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Cocoa market remains bearish on expectations of bumper crop and lower global demand

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TME - Cialdy Evo

ABIDJAN, Côte d’Ivoire – This review of the cocoa market situation from the International Cocoa Organization provides a brief on the December-2020 (DEC-20) and March-2021 (MAR-21) futures contracts prices listed on ICE Futures Europe (London) and ICE Futures U.S. (New York) during the month of October 2020. It aims to highlight key insights on expected market developments and the effect of the exchange rate on the US-denominated prices of the said contracts.

Figure 1 shows the development of the futures contracts prices on the London market while Figure 2 depicts the evolution of prices for the same futures contracts on the New York market at the London closing time. Hence, by monitoring the evolution of the US dollar index in October, one can extricate the impact of the US dollar exchange rate on the development of the futures prices – denominated in US dollar – during the period under review. Finally, Figure 3 presents monthly averages for cocoa butter and powder prices in Europe and the United States since the beginning of 2020.

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As indicated in Figure 1 and Figure 2, both the London and New York markets were bearish during the month of October. Expectations of a strong crop size in Côte d’Ivoire for the 2020/21 cocoa year coupled with prospects of weaker demand for cocoa and chocolate products drove this overall decline in prices. Hence, compared to their settlement values recorded during the first trading day of the reviewed period, prices of the nearby cocoa futures contracts prices shrank by 9% on both markets moving from US$2,283 to US$2,079 per tonne in London and from US$2,509 to US$2,291 per tonne in New York.

cocoa marketOn closer inspection, three distinct price movement sequences emerged in the course of the month under consideration. During the first two weeks of October, the DEC-20 prices decreased by 8% from US$2,283 to US$2,107 per tonne in London while in New York, they contracted by 7% from US$2,509 to US$2,338 per tonne. At the time, market participants anticipated tighter grindings from the main regional cocoa associations.


In addition, conducive meteorological conditions prevailed in West Africa’s cocoa growing regions. However, over 16-26 October, the front-month cocoa futures contract prices halted their drop and bounced back on both markets, by 5% and 6% in London and New York respectively. In London, prices climbed from US$2,119 to US$2,220 per tonne whilst in New York, they were boosted from US$2,365 to US$2,505 per tonne.

This short-lived recovery in prices in the cocoa market was partly fuelled by a slight depreciation of the U.S. dollar. During the last four trading days of October, higher year-on-year arrivals were seen at Ivorian ports (an increase of 10.7% from 287,000 tonnes to 317,000 tonnes). New lockdowns were also announced in Europe to curb the rapid propagation of the COVID-19 in the region. As a result, cocoa prices halted their hike; tumbling by 5% from US$2,193 to US$2,079 per tonne in London, and by 6% from US$2,450 to US$2,291 per tonne in New York.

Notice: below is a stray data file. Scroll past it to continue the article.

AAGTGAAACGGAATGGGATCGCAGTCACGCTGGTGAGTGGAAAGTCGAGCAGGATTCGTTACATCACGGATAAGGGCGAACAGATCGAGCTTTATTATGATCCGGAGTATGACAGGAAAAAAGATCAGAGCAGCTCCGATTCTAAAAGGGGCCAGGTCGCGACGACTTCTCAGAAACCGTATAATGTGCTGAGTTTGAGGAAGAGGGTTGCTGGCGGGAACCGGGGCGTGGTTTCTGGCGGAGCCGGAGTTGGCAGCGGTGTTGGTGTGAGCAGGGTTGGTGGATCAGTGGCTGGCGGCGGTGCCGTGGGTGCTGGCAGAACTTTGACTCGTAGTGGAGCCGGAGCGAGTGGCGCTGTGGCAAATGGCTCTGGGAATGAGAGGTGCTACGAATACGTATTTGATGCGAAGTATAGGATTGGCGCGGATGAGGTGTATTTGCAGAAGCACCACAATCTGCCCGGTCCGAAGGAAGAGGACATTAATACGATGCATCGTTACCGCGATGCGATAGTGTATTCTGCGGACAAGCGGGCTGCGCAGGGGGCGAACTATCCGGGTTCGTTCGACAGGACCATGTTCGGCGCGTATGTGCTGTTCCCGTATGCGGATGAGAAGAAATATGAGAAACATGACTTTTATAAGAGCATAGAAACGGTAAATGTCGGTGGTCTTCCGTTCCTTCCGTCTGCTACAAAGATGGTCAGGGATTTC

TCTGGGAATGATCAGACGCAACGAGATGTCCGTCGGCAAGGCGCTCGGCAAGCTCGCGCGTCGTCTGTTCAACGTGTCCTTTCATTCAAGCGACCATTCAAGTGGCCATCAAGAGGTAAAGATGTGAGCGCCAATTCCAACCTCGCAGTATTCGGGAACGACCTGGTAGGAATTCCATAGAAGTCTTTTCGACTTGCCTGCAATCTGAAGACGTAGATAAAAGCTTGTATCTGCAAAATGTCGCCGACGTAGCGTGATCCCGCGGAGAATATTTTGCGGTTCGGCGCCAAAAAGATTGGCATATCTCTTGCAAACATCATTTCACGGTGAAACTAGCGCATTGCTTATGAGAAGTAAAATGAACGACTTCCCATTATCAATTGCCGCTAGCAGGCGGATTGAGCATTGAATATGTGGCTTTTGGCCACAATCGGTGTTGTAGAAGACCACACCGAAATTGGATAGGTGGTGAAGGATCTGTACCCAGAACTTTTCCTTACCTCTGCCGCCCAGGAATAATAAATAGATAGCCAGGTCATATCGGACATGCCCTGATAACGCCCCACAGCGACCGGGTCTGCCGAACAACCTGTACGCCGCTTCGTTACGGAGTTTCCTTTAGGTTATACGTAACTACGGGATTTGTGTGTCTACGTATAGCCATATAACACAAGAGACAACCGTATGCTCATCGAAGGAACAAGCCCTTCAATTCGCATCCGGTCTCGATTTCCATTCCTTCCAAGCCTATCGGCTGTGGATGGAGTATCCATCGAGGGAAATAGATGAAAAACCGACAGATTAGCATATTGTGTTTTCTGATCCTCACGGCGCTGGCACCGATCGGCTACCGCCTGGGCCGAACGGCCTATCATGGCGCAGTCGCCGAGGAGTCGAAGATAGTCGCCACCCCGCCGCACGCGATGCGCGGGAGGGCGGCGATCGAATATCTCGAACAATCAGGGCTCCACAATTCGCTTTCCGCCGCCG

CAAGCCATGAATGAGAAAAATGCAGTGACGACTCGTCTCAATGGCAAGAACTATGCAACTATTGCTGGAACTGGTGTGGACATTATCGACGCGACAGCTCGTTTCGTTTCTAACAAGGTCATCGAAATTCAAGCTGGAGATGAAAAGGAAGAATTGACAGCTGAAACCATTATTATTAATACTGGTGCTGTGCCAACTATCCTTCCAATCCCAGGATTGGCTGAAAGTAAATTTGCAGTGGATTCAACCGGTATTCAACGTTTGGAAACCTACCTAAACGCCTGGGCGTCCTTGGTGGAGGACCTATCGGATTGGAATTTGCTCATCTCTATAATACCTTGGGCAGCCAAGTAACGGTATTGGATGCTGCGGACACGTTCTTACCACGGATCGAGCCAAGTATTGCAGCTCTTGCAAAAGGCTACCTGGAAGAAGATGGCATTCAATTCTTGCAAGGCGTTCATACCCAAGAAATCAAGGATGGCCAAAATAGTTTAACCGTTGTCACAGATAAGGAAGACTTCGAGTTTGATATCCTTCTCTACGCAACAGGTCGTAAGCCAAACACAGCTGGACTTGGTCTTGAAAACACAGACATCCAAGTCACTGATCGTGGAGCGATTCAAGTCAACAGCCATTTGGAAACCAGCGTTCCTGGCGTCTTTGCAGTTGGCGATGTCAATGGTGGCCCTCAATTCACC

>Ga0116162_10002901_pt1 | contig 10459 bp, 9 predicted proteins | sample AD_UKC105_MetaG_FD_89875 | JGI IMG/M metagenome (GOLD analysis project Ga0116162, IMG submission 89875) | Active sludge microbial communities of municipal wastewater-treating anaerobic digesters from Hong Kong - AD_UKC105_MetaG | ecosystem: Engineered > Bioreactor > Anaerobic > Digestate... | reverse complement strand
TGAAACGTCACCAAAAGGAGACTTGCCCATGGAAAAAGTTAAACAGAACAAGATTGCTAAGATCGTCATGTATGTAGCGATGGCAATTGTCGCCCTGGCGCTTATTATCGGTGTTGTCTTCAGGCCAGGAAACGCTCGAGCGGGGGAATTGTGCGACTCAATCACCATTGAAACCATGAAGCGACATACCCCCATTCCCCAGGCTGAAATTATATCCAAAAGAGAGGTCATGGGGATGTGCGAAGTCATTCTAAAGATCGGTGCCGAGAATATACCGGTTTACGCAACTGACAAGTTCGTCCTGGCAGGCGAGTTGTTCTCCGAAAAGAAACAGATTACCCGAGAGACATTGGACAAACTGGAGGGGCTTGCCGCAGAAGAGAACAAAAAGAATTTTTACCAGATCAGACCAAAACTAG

Movements of cocoa futures and cocoa butter prices in the cocoa market are generally positively correlated, whereas the inverse occurs with cocoa powder prices. Figure 3 shows that compared with the average prices recorded at the start of the year 2020, prices for cocoa butter were down during October in both Europe and the United States. Indeed, they tumbled by 21% from US$6,824 to US$5,374 per tonne in the United States, while in Europe they weakened by 18%, moving from US$6,549 to US$5,371 per tonne.

On the contrary, compared to the levels reached in January 2020, cocoa powder prices rose on both markets, up by 39% from US$2,207 to US$3,058 per tonne in the United States; in Europe, powder prices improved by 37% from US$2,067 to US$2,825 per tonne.

Furthermore, compared to the average values recorded during the first month of 2020, the front-month cocoa futures contract prices were discounted by 14% from US$2,516 to US$2,175 in London at the end of October 2020. Likewise, in New York, prices of the nearby cocoa contract dwindled by 9% from US$2,675 to US$2,423 per tonne over the same period.

The 2020/21 cocoa season started with booming arrivals in Côte d’Ivoire. Indeed, as at 1 November 2020, cocoa arrivals in the country were up by 12.1% to 406,000 tonnes compared to 362,000 tonnes recorded over the same period a year earlier.

The country has exported 1.567 million tonnes of cocoa beans during the 2019/20 cocoa year against 1.590 million tonnes during the same period of the 2018/19 cocoa season. Over the same period, exports of semi-finished products of cocoa from Côte d’Ivoire attained 446,568 tonnes, up by 1% from 442,161 tonnes recorded a year earlier.

On the demand side, a worldwide bearish stance was seen in the Q3-2020 grindings figures released by the main regional cocoa associations. Indeed, the European Cocoa Association (ECA) published data showing a year-on-year decrease of 4.74% to 345,730 tonnes in grindings while the Cocoa Association of Asia (CAA) announced a decline of almost 10.07% to 202,665 tonnes.

In the same vein, processing activities weakened in North America during the third quarter of 2020 with the National Confectioners’ Association (NCA) reporting a 4.02% reduction to 118,260 tonnes of cocoa beans grinded.


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